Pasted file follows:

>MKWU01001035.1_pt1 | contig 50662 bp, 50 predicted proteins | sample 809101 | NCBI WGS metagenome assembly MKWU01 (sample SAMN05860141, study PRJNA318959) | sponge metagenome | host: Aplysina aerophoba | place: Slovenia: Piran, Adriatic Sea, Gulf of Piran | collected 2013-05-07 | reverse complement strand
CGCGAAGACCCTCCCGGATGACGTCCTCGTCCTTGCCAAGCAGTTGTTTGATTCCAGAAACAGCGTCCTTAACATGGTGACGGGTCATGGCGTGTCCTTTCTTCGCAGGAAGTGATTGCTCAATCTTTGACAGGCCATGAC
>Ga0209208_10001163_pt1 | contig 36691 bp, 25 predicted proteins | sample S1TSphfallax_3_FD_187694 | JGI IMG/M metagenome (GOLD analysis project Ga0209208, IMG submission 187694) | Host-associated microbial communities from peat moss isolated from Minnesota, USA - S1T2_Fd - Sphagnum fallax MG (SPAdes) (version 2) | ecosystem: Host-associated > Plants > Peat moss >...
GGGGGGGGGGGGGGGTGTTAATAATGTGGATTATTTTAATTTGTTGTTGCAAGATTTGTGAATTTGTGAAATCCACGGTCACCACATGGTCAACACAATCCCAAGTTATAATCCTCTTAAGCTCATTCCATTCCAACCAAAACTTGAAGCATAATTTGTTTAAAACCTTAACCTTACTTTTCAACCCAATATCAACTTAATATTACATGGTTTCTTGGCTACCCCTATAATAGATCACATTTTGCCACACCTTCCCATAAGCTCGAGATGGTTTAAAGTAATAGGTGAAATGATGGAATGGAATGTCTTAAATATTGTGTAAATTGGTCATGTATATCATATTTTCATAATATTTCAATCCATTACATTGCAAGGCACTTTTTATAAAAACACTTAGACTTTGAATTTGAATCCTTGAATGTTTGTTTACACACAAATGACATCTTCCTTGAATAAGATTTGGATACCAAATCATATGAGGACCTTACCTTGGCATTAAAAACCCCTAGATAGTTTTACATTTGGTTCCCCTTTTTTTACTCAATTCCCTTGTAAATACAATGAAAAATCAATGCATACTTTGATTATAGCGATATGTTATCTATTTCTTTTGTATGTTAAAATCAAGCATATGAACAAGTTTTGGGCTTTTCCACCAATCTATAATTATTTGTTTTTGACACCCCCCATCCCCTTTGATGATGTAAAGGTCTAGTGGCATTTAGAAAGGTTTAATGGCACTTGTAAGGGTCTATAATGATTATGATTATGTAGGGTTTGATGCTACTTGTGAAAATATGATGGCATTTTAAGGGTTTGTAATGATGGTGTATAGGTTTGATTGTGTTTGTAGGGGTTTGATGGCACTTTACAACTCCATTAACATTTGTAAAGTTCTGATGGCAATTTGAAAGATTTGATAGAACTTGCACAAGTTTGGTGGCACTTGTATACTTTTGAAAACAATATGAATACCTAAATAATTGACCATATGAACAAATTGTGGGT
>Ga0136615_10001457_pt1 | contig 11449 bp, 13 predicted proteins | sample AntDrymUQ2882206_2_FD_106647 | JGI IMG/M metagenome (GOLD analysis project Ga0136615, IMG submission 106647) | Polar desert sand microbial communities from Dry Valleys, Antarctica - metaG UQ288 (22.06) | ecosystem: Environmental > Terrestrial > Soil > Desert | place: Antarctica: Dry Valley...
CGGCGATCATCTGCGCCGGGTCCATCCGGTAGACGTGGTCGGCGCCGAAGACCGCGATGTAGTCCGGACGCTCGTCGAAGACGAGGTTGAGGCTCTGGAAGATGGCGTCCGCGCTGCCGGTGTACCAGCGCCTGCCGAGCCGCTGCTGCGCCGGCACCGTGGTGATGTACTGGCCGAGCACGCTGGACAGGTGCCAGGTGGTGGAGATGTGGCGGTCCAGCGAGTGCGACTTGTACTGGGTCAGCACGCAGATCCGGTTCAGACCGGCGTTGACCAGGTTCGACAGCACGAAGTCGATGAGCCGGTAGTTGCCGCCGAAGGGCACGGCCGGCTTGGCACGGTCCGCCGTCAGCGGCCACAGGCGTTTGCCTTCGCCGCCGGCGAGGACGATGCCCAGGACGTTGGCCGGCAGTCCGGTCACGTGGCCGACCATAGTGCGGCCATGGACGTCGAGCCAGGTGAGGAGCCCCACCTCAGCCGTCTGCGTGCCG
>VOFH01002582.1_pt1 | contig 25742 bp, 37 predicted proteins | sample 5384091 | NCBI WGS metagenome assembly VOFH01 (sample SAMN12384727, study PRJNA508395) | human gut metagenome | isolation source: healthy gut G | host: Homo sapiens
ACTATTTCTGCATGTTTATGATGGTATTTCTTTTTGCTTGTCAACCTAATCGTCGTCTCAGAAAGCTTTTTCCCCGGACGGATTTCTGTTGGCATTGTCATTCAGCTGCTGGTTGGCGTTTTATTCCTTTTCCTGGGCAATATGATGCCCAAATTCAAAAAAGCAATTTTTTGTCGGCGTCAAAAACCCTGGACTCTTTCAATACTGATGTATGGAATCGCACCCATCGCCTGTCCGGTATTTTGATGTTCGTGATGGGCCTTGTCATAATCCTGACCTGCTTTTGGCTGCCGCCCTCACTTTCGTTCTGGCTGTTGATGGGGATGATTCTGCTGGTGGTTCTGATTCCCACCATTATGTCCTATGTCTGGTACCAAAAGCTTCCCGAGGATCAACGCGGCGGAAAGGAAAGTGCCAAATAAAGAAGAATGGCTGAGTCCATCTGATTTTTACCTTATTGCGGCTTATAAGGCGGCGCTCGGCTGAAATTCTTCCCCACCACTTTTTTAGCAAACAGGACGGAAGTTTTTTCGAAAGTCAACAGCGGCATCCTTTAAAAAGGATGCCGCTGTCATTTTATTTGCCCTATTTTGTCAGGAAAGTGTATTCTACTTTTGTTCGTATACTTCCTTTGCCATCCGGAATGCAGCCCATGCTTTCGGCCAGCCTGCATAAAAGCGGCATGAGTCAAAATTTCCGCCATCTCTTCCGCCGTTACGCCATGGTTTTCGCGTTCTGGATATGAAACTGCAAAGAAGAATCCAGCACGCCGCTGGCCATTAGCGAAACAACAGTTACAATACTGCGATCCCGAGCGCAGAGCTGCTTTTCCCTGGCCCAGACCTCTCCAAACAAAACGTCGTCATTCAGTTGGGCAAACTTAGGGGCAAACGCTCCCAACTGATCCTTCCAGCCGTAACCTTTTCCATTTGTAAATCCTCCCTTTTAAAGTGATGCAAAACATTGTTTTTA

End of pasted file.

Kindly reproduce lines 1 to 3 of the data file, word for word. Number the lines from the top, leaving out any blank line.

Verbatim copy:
>MKWU01001035.1_pt1 | contig 50662 bp, 50 predicted proteins | sample 809101 | NCBI WGS metagenome assembly MKWU01 (sample SAMN05860141, study PRJNA318959) | sponge metagenome | host: Aplysina aerophoba | place: Slovenia: Piran, Adriatic Sea, Gulf of Piran | collected 2013-05-07 | reverse complement strand
CGCGAAGACCCTCCCGGATGACGTCCTCGTCCTTGCCAAGCAGTTGTTTGATTCCAGAAACAGCGTCCTTAACATGGTGACGGGTCATGGCGTGTCCTTTCTTCGCAGGAAGTGATTGCTCAATCTTTGACAGGCCATGAC
>Ga0209208_10001163_pt1 | contig 36691 bp, 25 predicted proteins | sample S1TSphfallax_3_FD_187694 | JGI IMG/M metagenome (GOLD analysis project Ga0209208, IMG submission 187694) | Host-associated microbial communities from peat moss isolated from Minnesota, USA - S1T2_Fd - Sphagnum fallax MG (SPAdes) (version 2) | ecosystem: Host-associated > Plants > Peat moss >...